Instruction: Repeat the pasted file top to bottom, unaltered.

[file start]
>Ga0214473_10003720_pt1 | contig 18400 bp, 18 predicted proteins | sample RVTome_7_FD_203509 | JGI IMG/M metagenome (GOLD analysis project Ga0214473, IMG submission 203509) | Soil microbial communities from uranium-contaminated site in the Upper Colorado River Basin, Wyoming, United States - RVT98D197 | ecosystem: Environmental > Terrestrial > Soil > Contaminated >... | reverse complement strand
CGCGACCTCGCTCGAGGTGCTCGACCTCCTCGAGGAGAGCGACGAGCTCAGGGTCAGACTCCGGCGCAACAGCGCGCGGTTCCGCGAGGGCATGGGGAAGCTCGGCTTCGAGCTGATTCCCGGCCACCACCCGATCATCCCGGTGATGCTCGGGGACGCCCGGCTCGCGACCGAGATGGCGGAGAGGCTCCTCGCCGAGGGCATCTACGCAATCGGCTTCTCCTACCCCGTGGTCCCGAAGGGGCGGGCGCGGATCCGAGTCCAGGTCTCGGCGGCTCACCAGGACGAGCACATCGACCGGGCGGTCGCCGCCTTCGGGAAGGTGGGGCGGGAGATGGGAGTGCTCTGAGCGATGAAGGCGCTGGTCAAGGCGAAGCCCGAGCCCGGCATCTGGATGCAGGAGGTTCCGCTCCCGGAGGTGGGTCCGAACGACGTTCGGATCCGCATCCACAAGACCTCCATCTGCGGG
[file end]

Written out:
>Ga0214473_10003720_pt1 | contig 18400 bp, 18 predicted proteins | sample RVTome_7_FD_203509 | JGI IMG/M metagenome (GOLD analysis project Ga0214473, IMG submission 203509) | Soil microbial communities from uranium-contaminated site in the Upper Colorado River Basin, Wyoming, United States - RVT98D197 | ecosystem: Environmental > Terrestrial > Soil > Contaminated >... | reverse complement strand
CGCGACCTCGCTCGAGGTGCTCGACCTCCTCGAGGAGAGCGACGAGCTCAGGGTCAGACTCCGGCGCAACAGCGCGCGGTTCCGCGAGGGCATGGGGAAGCTCGGCTTCGAGCTGATTCCCGGCCACCACCCGATCATCCCGGTGATGCTCGGGGACGCCCGGCTCGCGACCGAGATGGCGGAGAGGCTCCTCGCCGAGGGCATCTACGCAATCGGCTTCTCCTACCCCGTGGTCCCGAAGGGGCGGGCGCGGATCCGAGTCCAGGTCTCGGCGGCTCACCAGGACGAGCACATCGACCGGGCGGTCGCCGCCTTCGGGAAGGTGGGGCGGGAGATGGGAGTGCTCTGAGCGATGAAGGCGCTGGTCAAGGCGAAGCCCGAGCCCGGCATCTGGATGCAGGAGGTTCCGCTCCCGGAGGTGGGTCCGAACGACGTTCGGATCCGCATCCACAAGACCTCCATCTGCGGG